Northwest Airlines, which is set to exit bankruptcy Thursday, is coming out of the restructuring process "really strong," said Douglas Steenland, chief executive officer at Northwest Airlines.
“We have a best-in-class cost structure, we have a revenue premium to the industry, we received the highest credit rating amongst the network carriers from S&P, and we’re in the middle of a very significant fleet renewal program," Steenland told CNBC. "We think we’re positioned well to compete with the rest of the airlines and to provide great service to our customers.”
Northwest's emergence from bankruptcy marks the end of a 20-month spell in Chapter 11 for the No. 5 U.S. carrier, and the first time in almost five years that a major U.S. airline has not been in bankruptcy.
Northwest has spent the last year and a half hacking $2.4 billion off its annual costs, mostly from an aggrieved work force. Like other so-called "legacy' airlines, it has been forced to drastically slash its costs to keep pace with newer low-cost carriers and deal with wild spikes in fuel costs.
The company will officially relaunch as a slimmed-down carrier when Steenland rings the opening bell on the New York Stock Exchange Thursday.
Its shares will trade on the Big Board, marking the first time Northwest stock has changed hands on a major public exchange since it was delisted from Nasdaq in September 2005.
Northwest's emergence from bankruptcy protection appears to signal the end of a five-year period of extreme turbulence for U.S airlines, as it and its rivals have made huge strides toward ensuring their long-term survival.
But despite major cost cuts, Northwest faces intense competition, soaring fuel prices and furious employees who resent forfeiting $1.4 billion annually only to see their bosses net enormous payouts from stock and options awards.
Employee rage swelled this month when the company revealed a management compensation plan that awards Steenland stock and options potentially worth more than $20 million.
"Northwest may be emerging from Chapter 11, but it has a long way to go," said Anthony Sabino, a law professor at St. John's University in New York.
"Much of the carrier's unionized work force is tremendously unhappy. And in an intensely competitive and service-oriented industry such as the airlines, the bad blood could cost Northwest dearly, if not doom it altogether," he said.
Surviving in a Troubled Industry
Northwest, which has cut its debt and leasing obligations by $4.2 billion, is not facing these challenges alone. Three of the big U.S. carriers --- Northwest, Delta Air Lines and UAL Corp's United Airlines -- have all been in Chapter 11 in the last five years.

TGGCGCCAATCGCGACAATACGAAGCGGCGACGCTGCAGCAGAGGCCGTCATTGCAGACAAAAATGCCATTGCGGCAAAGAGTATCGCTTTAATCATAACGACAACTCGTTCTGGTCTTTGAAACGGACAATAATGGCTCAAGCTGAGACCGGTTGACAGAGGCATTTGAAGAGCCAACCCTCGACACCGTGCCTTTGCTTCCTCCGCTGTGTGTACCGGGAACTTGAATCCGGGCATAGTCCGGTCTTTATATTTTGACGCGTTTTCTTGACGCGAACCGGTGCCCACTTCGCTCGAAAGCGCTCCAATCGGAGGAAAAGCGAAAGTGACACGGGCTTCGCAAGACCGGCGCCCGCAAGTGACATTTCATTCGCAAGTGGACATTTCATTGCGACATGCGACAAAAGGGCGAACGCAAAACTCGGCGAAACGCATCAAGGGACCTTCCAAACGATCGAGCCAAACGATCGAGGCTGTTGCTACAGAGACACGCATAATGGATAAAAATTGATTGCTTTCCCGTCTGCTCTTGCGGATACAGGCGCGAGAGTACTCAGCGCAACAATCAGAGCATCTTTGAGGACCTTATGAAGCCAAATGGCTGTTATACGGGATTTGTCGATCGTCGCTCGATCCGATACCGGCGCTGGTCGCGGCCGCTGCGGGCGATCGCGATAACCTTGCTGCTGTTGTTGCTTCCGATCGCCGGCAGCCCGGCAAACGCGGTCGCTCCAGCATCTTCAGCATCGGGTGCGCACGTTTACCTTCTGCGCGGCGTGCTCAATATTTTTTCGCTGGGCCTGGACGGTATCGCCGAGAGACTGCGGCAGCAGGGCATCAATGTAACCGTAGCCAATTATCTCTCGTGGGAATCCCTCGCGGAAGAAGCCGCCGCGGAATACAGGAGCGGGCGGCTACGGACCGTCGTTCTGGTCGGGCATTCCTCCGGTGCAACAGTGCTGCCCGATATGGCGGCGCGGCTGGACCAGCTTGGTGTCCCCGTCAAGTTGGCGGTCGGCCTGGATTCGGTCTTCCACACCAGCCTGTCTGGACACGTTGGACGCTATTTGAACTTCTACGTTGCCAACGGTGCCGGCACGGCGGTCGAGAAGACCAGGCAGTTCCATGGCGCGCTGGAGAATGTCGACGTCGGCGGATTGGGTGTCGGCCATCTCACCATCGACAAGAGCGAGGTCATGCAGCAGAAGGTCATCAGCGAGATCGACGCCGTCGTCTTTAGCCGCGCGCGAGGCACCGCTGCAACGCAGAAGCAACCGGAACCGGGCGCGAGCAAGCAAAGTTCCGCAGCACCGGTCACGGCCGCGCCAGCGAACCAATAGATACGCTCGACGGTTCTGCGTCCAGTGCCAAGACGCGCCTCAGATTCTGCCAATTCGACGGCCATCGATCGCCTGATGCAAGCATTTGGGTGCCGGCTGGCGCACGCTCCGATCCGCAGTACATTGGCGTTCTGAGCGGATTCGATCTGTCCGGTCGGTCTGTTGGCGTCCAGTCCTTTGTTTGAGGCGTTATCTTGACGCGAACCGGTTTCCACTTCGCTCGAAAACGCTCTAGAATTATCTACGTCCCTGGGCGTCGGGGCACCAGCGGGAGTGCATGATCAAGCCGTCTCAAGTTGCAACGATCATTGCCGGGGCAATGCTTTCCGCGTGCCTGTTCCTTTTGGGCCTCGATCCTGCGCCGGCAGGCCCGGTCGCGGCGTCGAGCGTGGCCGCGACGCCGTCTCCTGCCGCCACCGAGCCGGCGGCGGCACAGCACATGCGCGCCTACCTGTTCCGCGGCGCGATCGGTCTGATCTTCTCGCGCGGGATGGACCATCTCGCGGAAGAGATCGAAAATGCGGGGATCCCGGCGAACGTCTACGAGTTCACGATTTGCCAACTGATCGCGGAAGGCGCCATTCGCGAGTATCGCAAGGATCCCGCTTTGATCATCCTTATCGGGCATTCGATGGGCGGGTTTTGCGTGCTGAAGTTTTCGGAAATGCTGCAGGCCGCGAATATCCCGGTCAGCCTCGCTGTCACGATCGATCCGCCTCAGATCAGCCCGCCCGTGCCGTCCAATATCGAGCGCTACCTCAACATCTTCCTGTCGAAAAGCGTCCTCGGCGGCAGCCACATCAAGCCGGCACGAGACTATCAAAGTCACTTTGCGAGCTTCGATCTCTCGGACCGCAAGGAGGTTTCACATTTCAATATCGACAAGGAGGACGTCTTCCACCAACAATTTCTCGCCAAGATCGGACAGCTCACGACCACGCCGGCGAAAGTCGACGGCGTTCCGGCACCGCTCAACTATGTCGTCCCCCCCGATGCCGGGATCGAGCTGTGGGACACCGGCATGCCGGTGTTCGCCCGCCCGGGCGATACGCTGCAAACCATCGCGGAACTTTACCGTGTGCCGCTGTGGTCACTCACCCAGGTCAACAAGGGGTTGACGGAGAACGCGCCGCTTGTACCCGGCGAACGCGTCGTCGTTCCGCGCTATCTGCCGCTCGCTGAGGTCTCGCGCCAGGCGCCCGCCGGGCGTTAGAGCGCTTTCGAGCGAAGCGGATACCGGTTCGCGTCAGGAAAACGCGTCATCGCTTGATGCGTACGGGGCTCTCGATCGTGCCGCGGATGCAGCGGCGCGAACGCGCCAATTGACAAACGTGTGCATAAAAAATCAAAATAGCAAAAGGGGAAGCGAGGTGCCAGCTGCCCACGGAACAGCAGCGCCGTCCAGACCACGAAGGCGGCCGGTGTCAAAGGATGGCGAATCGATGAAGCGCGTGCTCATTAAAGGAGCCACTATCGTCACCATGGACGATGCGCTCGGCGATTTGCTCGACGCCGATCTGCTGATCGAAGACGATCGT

U.S. Airways Group also went bankrupt and was saved from liquidation only by a merger with America West Airlines. AMR Corp.'s American Airlines restructured without entering bankruptcy.
Without exception these airlines grappled with peeved workers, low-fare competition and soaring fuel prices.
The industry mounted a recovery in 2006 thanks to a string of revenue-boosting fare rises, but several failed fare increases in 2007 suggest rising fares are at an end.
Meanwhile, domestic competition is increasingly vigorous thanks to new entrants such as Virgin America Airlines and Skybus Airlines Consequently, top airlines have warned of excess domestic capacity, which could erode pricing power.
In a government filing Tuesday, Northwest predicted softening domestic revenue in 2007 due to industry supply increases and a slowing economy.
"I think they are very sensitive to the tenuous state of domestic demand," said Velocity Group airline consultant Doug Abbey.
He said, however, that Northwest is better positioned than most airlines to support higher fares because of its dominance at its hubs in Detroit and Minneapolis.
"They really dominate those airports with relatively little low-cost competition," Abbey said. "They're in a strong position to maintain higher yields."
Some airlines have reacted by moving capacity to lucrative international routes where they face less competition.
Northwest also has tweaked its domestic operations by acquiring its regional partner Mesaba Airlines. It also has launched a regional subsidiary called Compass Airlines.
Some, such as U.S. Airways CEO Doug Parker, have said airline mergers are the key to long-term survival as they alleviate excess capacity.
Early this year, talk of potential industry consolidation was rampant. Speculation died down in recent months, although some still believe consolidation is in the cards – perhaps even a Northwest-Delta merger.
In January, Delta beat back a hostile takeover bid from U.S. Airways, which in 2005 merged with America West Airlines.
"I'm just presuming, absent any crisis, airlines will do moderately well over the next six months, and then if things go south ... then I think we'd see consolidation rear its ugly head again," Abbey said.